90 million-year-old fossil remnants of rain forest were discovered under the thick sheets of ice of Antarctica. The discovery stamps right the claims that the Ice desert continent was once a thriving forest. This discovery will help researchers prove that Antarctica also once supported a swampy rainforest.
The researchers captured a slice of the seafloor using a drill rig aboard a polar research vessel on West Antarctica’s Amundsen Sea. The sediment core sample was taken near the Pine Island and Thwaites glaciers. Scientists say the world was a different place back then. During the middle of the Cretaceous period (145 million to 65 million years ago), dinosaurs roamed Earth and sea levels were 170 meters higher than they are today. Sea-surface temperatures in the tropics were as hot as 35 degrees Celsius. This scorching climate allowed a rainforest — similar to those seen in New Zealand today — to take root in Antarctica, the researchers said.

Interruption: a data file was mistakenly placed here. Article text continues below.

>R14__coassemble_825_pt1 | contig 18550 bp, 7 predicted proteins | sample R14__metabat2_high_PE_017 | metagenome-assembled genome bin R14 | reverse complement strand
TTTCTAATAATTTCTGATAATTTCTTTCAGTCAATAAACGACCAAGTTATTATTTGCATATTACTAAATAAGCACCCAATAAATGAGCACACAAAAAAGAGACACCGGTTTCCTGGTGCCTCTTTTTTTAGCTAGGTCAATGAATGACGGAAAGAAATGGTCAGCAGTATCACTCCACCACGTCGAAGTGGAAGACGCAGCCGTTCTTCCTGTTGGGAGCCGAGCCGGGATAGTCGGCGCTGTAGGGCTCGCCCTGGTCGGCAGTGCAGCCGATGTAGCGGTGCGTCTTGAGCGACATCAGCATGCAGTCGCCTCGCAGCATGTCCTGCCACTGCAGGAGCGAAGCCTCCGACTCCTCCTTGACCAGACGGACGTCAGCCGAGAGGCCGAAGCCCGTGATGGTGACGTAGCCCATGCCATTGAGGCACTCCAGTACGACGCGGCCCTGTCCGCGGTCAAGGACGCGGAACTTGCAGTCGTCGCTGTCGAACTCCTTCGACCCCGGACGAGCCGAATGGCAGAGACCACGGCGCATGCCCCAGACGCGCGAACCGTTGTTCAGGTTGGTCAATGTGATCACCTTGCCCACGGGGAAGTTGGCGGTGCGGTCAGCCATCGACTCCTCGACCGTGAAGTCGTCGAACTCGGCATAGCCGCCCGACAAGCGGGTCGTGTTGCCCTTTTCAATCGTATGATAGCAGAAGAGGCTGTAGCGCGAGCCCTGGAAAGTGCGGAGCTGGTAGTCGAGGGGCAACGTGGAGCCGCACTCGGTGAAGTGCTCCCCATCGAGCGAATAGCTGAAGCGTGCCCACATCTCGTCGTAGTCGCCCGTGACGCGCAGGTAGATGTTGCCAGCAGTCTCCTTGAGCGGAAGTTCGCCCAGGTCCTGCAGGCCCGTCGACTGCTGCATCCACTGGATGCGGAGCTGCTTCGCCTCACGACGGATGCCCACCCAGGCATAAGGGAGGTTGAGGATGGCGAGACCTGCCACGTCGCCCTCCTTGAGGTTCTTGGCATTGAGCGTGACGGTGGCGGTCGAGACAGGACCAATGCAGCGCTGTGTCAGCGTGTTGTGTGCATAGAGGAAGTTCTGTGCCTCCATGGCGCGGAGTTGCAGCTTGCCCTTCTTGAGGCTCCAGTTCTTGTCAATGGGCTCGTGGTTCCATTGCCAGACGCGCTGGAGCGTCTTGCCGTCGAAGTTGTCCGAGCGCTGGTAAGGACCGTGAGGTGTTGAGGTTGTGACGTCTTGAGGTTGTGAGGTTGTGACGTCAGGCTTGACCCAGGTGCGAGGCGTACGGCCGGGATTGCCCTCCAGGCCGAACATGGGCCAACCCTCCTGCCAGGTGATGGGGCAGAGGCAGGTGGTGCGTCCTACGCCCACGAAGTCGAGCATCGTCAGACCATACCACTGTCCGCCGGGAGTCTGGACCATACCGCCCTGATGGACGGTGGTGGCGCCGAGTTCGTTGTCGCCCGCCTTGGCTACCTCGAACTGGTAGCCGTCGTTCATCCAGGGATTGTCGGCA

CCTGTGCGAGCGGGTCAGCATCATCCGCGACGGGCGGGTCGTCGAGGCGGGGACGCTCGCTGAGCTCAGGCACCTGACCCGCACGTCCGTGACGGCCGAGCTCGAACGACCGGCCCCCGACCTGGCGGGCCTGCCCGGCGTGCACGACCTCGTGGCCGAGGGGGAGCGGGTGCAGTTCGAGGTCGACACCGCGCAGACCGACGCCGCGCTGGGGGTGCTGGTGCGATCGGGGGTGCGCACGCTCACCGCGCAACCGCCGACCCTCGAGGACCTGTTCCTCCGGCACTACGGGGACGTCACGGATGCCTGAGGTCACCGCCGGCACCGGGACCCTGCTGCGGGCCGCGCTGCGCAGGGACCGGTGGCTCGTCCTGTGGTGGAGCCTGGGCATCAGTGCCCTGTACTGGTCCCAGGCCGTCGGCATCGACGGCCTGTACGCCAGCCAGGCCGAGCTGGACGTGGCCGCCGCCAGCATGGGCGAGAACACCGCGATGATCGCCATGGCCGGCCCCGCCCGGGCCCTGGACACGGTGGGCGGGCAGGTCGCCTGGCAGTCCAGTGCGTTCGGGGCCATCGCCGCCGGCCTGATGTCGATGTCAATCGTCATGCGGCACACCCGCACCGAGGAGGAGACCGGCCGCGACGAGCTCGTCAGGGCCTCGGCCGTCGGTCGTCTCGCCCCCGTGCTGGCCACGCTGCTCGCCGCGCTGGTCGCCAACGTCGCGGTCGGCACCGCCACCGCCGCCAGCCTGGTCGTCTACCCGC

The rainforest’s remains were discovered under the ice in a sediment core that a team of international researchers collected from a seabed near Pine Island Glacier in West Antarctica in 2017. As soon as the team saw the core, they knew they had something unusual. The layer that had formed about 90 million years ago was a different color. “It clearly differed from the layers above it,” study lead researcher Johann Klages, a geologist at the Alfred Wegener Institute Helmholtz Centre for Polar and Marine Research in Bremerhaven, Germany, said in a statement.